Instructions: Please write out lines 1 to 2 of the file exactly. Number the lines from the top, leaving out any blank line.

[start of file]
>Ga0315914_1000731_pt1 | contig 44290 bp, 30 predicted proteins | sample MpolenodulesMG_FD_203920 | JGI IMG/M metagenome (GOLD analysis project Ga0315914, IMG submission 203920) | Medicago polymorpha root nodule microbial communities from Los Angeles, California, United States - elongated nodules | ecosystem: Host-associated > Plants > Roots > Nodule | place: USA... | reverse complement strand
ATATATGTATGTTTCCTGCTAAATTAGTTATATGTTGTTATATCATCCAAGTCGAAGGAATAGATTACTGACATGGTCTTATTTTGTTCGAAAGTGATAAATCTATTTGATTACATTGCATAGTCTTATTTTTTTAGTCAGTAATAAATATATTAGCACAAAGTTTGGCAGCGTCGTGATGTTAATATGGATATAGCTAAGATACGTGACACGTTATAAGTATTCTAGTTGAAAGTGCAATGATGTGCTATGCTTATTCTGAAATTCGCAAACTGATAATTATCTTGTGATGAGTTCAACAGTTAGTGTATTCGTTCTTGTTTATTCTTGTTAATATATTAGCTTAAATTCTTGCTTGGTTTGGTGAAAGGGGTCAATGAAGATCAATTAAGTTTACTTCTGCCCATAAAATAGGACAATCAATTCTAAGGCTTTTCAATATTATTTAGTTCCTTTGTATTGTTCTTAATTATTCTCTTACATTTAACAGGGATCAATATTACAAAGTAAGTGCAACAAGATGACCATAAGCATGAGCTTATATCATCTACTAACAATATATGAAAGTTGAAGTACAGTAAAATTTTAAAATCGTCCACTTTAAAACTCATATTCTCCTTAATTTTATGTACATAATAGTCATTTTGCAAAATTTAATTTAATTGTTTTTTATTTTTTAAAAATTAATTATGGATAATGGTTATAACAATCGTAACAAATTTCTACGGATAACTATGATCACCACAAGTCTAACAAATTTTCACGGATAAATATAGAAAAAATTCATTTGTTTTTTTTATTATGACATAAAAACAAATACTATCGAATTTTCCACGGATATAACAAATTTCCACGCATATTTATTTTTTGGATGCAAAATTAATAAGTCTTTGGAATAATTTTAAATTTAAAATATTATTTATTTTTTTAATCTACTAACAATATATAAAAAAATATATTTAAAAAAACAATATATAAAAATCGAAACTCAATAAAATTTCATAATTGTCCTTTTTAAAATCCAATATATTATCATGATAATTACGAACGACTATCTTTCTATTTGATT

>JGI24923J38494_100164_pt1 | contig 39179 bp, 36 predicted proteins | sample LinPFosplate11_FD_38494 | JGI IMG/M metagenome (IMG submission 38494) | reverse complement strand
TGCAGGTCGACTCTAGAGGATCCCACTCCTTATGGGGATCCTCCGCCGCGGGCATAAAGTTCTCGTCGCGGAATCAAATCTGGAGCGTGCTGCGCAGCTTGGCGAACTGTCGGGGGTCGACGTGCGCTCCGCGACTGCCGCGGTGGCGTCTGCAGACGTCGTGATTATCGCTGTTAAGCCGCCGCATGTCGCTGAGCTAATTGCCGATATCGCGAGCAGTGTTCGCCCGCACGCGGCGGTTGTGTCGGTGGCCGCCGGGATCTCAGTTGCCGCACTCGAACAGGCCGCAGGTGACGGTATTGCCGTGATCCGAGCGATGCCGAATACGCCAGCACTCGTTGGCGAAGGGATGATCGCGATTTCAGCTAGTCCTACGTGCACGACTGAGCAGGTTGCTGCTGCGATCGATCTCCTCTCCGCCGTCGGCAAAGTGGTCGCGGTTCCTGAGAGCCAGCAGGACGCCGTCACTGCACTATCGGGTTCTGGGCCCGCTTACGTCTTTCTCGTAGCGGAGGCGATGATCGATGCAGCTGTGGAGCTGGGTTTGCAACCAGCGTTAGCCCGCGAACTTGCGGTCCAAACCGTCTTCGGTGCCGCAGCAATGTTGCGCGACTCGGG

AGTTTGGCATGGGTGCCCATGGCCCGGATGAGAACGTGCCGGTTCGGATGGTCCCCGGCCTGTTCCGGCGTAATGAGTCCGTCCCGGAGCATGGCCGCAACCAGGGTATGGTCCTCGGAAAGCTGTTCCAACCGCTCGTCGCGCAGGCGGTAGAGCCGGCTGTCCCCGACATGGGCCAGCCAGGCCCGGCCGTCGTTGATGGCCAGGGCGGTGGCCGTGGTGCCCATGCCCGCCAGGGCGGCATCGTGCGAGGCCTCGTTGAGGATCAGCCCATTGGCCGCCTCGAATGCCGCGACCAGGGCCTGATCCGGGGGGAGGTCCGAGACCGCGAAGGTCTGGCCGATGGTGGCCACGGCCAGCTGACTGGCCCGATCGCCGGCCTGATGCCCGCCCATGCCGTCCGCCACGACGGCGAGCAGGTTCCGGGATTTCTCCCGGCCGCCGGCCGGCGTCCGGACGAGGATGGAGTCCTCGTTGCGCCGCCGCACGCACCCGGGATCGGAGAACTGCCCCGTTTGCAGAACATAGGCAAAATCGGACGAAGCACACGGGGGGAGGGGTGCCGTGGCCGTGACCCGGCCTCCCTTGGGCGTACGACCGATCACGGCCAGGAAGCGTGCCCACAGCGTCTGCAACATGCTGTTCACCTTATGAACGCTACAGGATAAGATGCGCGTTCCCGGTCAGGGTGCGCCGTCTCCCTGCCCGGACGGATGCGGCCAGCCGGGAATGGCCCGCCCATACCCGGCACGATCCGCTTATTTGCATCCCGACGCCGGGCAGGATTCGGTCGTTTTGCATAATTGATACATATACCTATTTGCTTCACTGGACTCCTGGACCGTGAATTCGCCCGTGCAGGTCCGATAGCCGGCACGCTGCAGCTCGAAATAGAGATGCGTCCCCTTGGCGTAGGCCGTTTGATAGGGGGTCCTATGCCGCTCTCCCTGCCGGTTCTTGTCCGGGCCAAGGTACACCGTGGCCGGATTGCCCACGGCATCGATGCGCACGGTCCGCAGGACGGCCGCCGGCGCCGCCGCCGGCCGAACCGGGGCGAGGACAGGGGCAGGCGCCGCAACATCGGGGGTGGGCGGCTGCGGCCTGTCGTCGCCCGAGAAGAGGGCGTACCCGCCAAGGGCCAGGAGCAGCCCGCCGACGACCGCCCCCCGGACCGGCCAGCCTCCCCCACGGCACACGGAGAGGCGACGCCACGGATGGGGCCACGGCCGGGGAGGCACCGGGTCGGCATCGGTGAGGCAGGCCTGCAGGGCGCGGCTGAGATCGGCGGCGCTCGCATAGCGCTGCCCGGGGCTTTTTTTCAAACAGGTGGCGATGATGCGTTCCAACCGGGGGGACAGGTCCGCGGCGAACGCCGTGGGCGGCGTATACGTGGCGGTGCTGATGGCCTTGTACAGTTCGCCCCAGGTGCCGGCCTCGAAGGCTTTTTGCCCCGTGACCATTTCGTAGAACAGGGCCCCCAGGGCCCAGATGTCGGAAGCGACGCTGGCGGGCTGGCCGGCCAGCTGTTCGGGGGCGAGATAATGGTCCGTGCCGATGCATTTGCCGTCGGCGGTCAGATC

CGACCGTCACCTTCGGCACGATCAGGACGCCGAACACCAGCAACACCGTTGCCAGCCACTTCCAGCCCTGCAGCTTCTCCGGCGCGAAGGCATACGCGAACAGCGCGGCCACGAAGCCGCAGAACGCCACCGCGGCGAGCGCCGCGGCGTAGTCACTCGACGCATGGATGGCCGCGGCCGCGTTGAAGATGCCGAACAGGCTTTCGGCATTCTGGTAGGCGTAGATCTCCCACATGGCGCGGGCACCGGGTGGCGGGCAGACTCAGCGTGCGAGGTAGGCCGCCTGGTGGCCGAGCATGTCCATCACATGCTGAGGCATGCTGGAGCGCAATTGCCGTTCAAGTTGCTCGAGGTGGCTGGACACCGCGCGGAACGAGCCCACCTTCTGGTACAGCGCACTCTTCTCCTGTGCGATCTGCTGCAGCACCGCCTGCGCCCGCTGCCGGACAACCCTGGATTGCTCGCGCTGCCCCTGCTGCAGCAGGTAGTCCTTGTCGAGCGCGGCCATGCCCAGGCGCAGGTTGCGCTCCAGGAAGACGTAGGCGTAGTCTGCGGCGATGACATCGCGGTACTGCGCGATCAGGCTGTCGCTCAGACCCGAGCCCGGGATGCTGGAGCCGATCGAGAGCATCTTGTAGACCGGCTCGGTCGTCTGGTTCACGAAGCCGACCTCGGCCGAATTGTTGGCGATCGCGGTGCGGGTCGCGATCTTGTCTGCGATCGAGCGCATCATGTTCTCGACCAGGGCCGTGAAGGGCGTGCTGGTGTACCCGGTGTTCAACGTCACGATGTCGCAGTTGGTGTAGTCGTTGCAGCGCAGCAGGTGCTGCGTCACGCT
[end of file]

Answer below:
>Ga0315914_1000731_pt1 | contig 44290 bp, 30 predicted proteins | sample MpolenodulesMG_FD_203920 | JGI IMG/M metagenome (GOLD analysis project Ga0315914, IMG submission 203920) | Medicago polymorpha root nodule microbial communities from Los Angeles, California, United States - elongated nodules | ecosystem: Host-associated > Plants > Roots > Nodule | place: USA... | reverse complement strand
ATATATGTATGTTTCCTGCTAAATTAGTTATATGTTGTTATATCATCCAAGTCGAAGGAATAGATTACTGACATGGTCTTATTTTGTTCGAAAGTGATAAATCTATTTGATTACATTGCATAGTCTTATTTTTTTAGTCAGTAATAAATATATTAGCACAAAGTTTGGCAGCGTCGTGATGTTAATATGGATATAGCTAAGATACGTGACACGTTATAAGTATTCTAGTTGAAAGTGCAATGATGTGCTATGCTTATTCTGAAATTCGCAAACTGATAATTATCTTGTGATGAGTTCAACAGTTAGTGTATTCGTTCTTGTTTATTCTTGTTAATATATTAGCTTAAATTCTTGCTTGGTTTGGTGAAAGGGGTCAATGAAGATCAATTAAGTTTACTTCTGCCCATAAAATAGGACAATCAATTCTAAGGCTTTTCAATATTATTTAGTTCCTTTGTATTGTTCTTAATTATTCTCTTACATTTAACAGGGATCAATATTACAAAGTAAGTGCAACAAGATGACCATAAGCATGAGCTTATATCATCTACTAACAATATATGAAAGTTGAAGTACAGTAAAATTTTAAAATCGTCCACTTTAAAACTCATATTCTCCTTAATTTTATGTACATAATAGTCATTTTGCAAAATTTAATTTAATTGTTTTTTATTTTTTAAAAATTAATTATGGATAATGGTTATAACAATCGTAACAAATTTCTACGGATAACTATGATCACCACAAGTCTAACAAATTTTCACGGATAAATATAGAAAAAATTCATTTGTTTTTTTTATTATGACATAAAAACAAATACTATCGAATTTTCCACGGATATAACAAATTTCCACGCATATTTATTTTTTGGATGCAAAATTAATAAGTCTTTGGAATAATTTTAAATTTAAAATATTATTTATTTTTTTAATCTACTAACAATATATAAAAAAATATATTTAAAAAAACAATATATAAAAATCGAAACTCAATAAAATTTCATAATTGTCCTTTTTAAAATCCAATATATTATCATGATAATTACGAACGACTATCTTTCTATTTGATT